Humans that reach high altitude soon after the first ascent show faster adaptation to hypoxia. Songet al. show that this adaptive response relies on decreased red blood cell uptake of plasma adenosine due to reduced levels of nucleoside transporter ENT1 resulting from coordinated adenosine generation by ectonucleotidase CD73 and activation of A2B receptors.

    • Anren Song
    • , Yujin Zhang
    •  & Yang Xia
  • Article
    | Open Access

    The free fatty acid-mediated inflammatory activities are regulated through TLR4. Here the authors show that palmitic acid binds to MD2, initiating complex formation with TLR4, recruitment of MyD88, and subsequent activation of pro-inflammatory molecules, and that MD2 blockade protects against diet-induced cardiac dysfunction.

    • Yi Wang
    • , Yuanyuan Qian
    •  & Guang Liang
  • Article
    | Open Access

    JAK1 mediates intracellular signalling from multiple cytokine receptors. Here, Elettoet al. identify JAK1 mutations that disrupt multiple signalling pathways and are associated with primary immunodeficiency, atypical mycobacterial infection susceptibility and early-onset metastatic bladder carcinoma.

    • Davide Eletto
    • , Siobhan O. Burns
    •  & Sergey Nejentsev
  • Article
    | Open Access

    Gene editing approaches are widely used for correcting mutations, but their application is largely limited to cells and not living animals. Here the authors show that in vivoγPNA-mediated editing of a β-globin mutation is promoted by SCF and leads to sustained normalization of blood haemoglobin levels β-thalassemic mice.

    • Raman Bahal
    • , Nicole Ali McNeer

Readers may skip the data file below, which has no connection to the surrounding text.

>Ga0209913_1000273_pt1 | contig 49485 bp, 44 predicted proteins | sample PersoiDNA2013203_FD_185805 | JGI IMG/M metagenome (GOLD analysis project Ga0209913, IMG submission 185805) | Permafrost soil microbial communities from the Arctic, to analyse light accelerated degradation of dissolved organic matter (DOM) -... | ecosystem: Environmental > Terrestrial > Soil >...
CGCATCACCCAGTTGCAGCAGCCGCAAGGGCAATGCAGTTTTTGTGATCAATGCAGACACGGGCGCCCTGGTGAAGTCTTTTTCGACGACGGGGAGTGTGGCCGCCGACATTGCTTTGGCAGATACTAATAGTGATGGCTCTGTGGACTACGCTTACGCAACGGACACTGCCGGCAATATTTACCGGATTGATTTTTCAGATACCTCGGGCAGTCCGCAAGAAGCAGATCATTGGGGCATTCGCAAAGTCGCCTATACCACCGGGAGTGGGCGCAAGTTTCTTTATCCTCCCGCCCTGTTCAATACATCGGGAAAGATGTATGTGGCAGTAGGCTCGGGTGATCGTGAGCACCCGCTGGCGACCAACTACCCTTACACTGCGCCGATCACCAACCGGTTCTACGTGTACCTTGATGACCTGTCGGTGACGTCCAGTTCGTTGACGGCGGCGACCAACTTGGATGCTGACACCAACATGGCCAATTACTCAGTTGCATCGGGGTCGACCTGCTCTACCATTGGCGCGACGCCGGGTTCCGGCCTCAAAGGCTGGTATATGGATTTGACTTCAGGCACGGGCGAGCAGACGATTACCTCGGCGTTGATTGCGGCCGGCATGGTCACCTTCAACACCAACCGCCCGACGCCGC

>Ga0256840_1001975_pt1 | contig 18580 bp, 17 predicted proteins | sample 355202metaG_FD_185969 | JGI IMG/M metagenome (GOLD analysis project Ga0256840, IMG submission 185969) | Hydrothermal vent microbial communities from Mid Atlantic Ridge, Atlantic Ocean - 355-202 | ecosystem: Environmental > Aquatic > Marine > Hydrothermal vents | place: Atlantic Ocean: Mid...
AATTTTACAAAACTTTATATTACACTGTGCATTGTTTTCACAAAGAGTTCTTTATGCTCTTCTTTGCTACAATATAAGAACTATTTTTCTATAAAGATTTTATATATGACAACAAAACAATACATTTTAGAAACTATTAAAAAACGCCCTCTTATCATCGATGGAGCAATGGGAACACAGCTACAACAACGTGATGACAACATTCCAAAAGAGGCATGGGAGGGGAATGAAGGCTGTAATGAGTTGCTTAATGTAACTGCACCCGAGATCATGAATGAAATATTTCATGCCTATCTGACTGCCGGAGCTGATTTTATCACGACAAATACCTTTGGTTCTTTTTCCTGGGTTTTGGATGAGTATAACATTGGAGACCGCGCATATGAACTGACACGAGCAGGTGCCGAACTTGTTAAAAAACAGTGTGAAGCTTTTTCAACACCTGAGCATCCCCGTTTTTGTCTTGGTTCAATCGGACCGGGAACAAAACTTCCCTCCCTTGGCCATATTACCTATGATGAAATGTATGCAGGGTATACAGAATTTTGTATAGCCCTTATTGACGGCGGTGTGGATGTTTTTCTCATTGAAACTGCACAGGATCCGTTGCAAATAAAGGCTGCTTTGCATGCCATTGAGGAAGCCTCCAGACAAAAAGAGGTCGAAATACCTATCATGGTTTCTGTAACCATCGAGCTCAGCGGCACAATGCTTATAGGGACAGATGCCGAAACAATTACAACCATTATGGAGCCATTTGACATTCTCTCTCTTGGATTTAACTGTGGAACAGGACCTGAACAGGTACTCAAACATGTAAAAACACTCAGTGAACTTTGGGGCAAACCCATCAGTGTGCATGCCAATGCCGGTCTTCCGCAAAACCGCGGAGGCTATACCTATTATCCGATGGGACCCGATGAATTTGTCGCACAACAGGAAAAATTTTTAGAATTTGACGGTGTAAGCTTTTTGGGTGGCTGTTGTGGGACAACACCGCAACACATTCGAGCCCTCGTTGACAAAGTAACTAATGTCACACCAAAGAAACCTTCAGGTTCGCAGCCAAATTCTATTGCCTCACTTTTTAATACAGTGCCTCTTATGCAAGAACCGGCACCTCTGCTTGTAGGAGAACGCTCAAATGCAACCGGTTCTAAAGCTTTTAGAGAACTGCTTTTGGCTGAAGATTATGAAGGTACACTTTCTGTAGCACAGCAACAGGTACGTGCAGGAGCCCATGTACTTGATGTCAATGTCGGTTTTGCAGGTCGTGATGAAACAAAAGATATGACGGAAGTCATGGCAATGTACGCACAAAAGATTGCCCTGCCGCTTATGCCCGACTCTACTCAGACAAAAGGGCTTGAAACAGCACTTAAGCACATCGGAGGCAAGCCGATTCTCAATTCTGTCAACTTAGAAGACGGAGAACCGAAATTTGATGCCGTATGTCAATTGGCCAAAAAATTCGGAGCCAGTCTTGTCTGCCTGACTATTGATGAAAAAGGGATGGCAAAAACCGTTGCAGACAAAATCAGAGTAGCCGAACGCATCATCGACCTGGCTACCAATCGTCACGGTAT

•  & Peter M. Glazer
  • Article
    | Open Access

    Biological applications of x-ray fluorescence (XRF) imaging are currently limited to mapping naturally occurring elements in tissues. Here, the authors encapsulate toxic elements in functionalized single walled nanotubes, and use them as non-toxic XRF contrast agents for imaging specific cellular organelles.

    • Christopher J. Serpell
    • , Reida N. Rutte
    •  & Benjamin G. Davis
  • Article
    | Open Access

    Nephropathy is a common and hard-to-treat consequence of diabetes. Here Kato et al. show that a megacluster of microRNAs regulates early development of diabetic nephropathy in mice, and that inhibition of the cluster's host long non-coding RNA transcript attenuates disease symptoms, suggesting a new therapy for diabetic nephropathy.

    • Mitsuo Kato
    • , Mei Wang
    •  & Rama Natarajan
  • Article
    | Open Access

    Dopaminergic neurons are important for regulating energy homeostasis. Here, the authors show the transcription factor FoxO1 negatively regulates tyrosine hydroxylase expression in midbrain dopaminergic neurons, and plays an important role in regulation of glucose homeostasis, energy expenditure, and resistance to diet-induced obesity.

    • Khanh V. Doan
    • , Ann W. Kinyua
    •  & Ki Woo Kim
  • Article
    | Open Access

    The platelets detect and respond to shear stress generated by blood flow. Here the authors show that the binding of the soluble von Willebrand factor to its receptor GPIba under physiological shear stress induces receptor's domain unfolding on the platelet and signalling into the platelet, leading to platelets clearance.

    • Wei Deng
    • , Yan Xu
    •  & Renhao Li
  • Article
    | Open Access

    The inorganic procoagulant polymer polyphosphate participates in thrombosis via factor XII. Here the authors use recombinant probes that specifically bind or degrade circulating polyphosphate to protect mice in arterial and venous thrombosis models without an increased bleeding risk, the primary complication of all currently used anticoagulants.

    • Linda Labberton
    • , Ellinor Kenne
    •  & Thomas Renné
  • Article
    | Open Access

    MURC protein regulates the function of caveolae, the small invaginations of the plasma membrane in muscle cells. Here the authors show that by interacting with caveolin proteins, MURC affects RhoA/ROCK signalling and regulates proliferation and migration of pulmonary artery smooth muscle cells, suggesting a new target in therapy of pulmonary hypertension.

    • Naohiko Nakanishi
    • , Takehiro Ogata
    •  & Tomomi Ueyama